by John H. Darko | 23 Mar 2018
Last November we reviewed and DAR-KO awarded the ProAc Tablette 10 (£995) – an LS3/5a-nodding two-way loudspeaker that comprises a sealed box – wider than it is deep – capable of low bass but with a particular talent for extracting the human voice from the densest of indie rock/pop mixes.
As that review wrapped there came via ProAc’s German handler whispers of an improved model’s imminent arrival. And sure enough, in January 2018, ProAc announced the Tablette 10 Signature edition (£1295). The same sealed box, the same dimensions, the same tweeter but a new bass driver. From ProAc’s website: “It has taken a great deal of time to design a new bass driver with Excel magnet system and our own solid copper phase plug. The result is a bass driver with the Tablette 10 cone material and our special copper magnet system.”
And a new bass driver means a freshly-tuned crossover: “A great deal of time was spent fine tuning the crossover to get the best from our new bass driver. Many months of measuring and listening were taken by Stewart Tyler, the designer of both Tablette 10 and Tablette 10 Signature.” Tyler’s signature is affixed black-on-shiny-gold to the back panel.
Would I like to give the Signature edition a spin at home, nudging what would ordinarily be a news announcement into review territory?
Natürlich (‘Of course’).
At the end of February, the Signature edition arrived dressed in mahogany veneer, missing the outgoing original (in Silk White finish) review loaner by a matter of days. Any comparative commentary would come with the disclaimer that the Tablette 10 and Tablette 10 Signature edition couldn’t be compared side by side Chez Darko. A hit of short-term audio memory would assist in calling out audible differences. Helping matters, the partnering electronics would remain the same – Innuos Zenith MKII SE, Schiit Yggdrasil DAC, PS Audio BHK Signature pre-amplifier and Schiit Vidar amplifier.
Like the three hundred quid price differential, the performance delta between the two models isn’t gargantuan. The Signature edition is more of a refinement than a re-invention but it’s the better speaker of the two, maintaining the clean voice extraction and bass depth of the original but polishing a cleaner window on the source material, especially the lower midrange where (late career) Johnny Cash and Tom Waits groan n’ growl.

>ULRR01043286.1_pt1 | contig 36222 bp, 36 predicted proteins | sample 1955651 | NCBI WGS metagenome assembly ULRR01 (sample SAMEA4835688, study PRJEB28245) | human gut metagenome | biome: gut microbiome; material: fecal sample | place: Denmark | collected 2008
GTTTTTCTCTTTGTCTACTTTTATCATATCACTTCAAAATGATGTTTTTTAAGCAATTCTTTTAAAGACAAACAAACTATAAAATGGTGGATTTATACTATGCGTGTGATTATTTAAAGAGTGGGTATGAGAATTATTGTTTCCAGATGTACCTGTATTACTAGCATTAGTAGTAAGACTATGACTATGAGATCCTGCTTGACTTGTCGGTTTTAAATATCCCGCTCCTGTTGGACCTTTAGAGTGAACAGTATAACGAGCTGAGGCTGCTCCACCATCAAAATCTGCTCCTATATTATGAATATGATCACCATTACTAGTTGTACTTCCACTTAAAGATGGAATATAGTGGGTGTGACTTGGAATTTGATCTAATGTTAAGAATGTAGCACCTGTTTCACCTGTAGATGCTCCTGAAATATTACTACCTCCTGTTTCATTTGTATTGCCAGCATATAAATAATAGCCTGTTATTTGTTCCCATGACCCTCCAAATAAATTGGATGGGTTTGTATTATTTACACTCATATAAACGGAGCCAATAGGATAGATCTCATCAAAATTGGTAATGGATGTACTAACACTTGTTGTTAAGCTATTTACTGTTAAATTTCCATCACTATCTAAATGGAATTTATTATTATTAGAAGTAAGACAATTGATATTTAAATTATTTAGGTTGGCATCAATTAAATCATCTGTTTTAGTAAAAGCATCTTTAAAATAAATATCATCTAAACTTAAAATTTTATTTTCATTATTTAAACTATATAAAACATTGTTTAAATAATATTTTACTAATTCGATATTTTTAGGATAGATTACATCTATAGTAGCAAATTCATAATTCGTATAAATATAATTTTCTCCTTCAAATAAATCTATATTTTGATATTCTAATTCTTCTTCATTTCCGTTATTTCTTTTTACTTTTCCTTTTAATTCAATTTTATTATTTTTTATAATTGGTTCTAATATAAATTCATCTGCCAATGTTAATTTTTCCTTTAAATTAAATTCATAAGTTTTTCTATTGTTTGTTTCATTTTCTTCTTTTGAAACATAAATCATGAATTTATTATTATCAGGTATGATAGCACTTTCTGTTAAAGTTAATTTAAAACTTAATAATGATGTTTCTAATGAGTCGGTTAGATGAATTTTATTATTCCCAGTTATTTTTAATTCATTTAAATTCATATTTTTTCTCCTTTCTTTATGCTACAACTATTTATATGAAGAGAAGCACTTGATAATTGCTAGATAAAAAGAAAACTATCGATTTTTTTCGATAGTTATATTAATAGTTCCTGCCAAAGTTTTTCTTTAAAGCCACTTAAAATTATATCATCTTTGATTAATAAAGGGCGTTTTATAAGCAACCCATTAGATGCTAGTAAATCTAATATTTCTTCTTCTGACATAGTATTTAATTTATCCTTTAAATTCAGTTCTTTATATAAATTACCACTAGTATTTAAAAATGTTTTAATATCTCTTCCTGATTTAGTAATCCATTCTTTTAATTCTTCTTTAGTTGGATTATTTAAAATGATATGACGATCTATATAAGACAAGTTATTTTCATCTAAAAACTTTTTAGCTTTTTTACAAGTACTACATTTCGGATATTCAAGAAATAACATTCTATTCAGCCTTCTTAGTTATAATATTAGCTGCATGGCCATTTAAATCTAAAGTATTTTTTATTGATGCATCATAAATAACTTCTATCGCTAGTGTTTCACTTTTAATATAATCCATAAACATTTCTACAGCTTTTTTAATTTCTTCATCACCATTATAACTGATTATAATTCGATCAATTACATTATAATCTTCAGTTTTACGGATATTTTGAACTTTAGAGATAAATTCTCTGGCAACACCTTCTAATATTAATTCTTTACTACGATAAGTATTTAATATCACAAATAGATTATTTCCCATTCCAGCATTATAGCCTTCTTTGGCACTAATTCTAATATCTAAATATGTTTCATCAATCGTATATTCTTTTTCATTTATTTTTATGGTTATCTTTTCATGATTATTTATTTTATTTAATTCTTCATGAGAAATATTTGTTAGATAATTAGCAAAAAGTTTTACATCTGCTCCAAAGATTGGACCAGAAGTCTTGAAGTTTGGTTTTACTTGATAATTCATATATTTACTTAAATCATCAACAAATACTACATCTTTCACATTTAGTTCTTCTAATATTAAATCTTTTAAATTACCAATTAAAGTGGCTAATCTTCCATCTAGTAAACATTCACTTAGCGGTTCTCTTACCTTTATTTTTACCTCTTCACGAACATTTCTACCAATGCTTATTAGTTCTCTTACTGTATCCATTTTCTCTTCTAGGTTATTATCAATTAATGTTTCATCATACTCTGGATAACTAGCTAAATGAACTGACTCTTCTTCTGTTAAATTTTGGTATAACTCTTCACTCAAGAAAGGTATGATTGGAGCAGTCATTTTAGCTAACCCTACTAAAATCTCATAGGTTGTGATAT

Equally noticeable is a slight uptick in micro-dynamic pizzazz that, working in tandem with a slightly higher dose of treble sizzle, makes these Tablettes sound more like the models of yore — and all the better suited to electronic music (Developer, Rrose, Plaid) than the original Tablette 10.
The most obvious improvement effected by the Signature edition is the way in which it sprays music higher and wider than the original. Think garden sprinkler set to a finer mist.
Separating the Signature edition ProAcs from the KEF LS50 is a more delicate handling of robust sounds. Here we do get the benefit of a side-by-side A/B where the LS50 show less explicit top-end detail – especially ambient information – but more connote greater forward momentum and a more muscular low end.
No doubt its rear port helps the LS50 in sounding the weightier of the two loudspeakers. On the other hand, it’s not as fleet of foot in bouncing between bass notes as the souped-up n’ sealed ProAc that communicate a better sense of rhythmic timing.
With radio hosts or podcast conversations, the ProAc leave the KEF a step behind but, almost paradoxically, the KEF better expose audible changes introduced by the JCAT M12 Switch Gold (review to come).
With the big music (from The Waterboys) and bigger music (from John Hopkins) the Tablette 10 Signature invite us to sit closer to the loudspeaker plane than do the KEF. In my 6.5m x 5m lounge room the LS50 sound better with more daylight between loudspeaker and listener – a more proximate listener.
With the Tablette 10 Signature moved to the desktop, close/r quarters become unavoidable. My work desk is heavy and wide but pushed up against the window, the LS50 don’t place as nicely, even sat atop ISOacoustic stands. The ProAcs’ less impactful low end and portless design see their more delicate handling of techno’s whomp and wallop become an asset, remind us that the ProAc work nicely where ported speakers might not: with proximate rear boundaries.
Like the standard model, the ProAc Tablette 10 Signature fulfil a very specific (but very important) niche: listeners who thirst for a taste of the high-end but whose living quarters demand it be served as a smaller portion.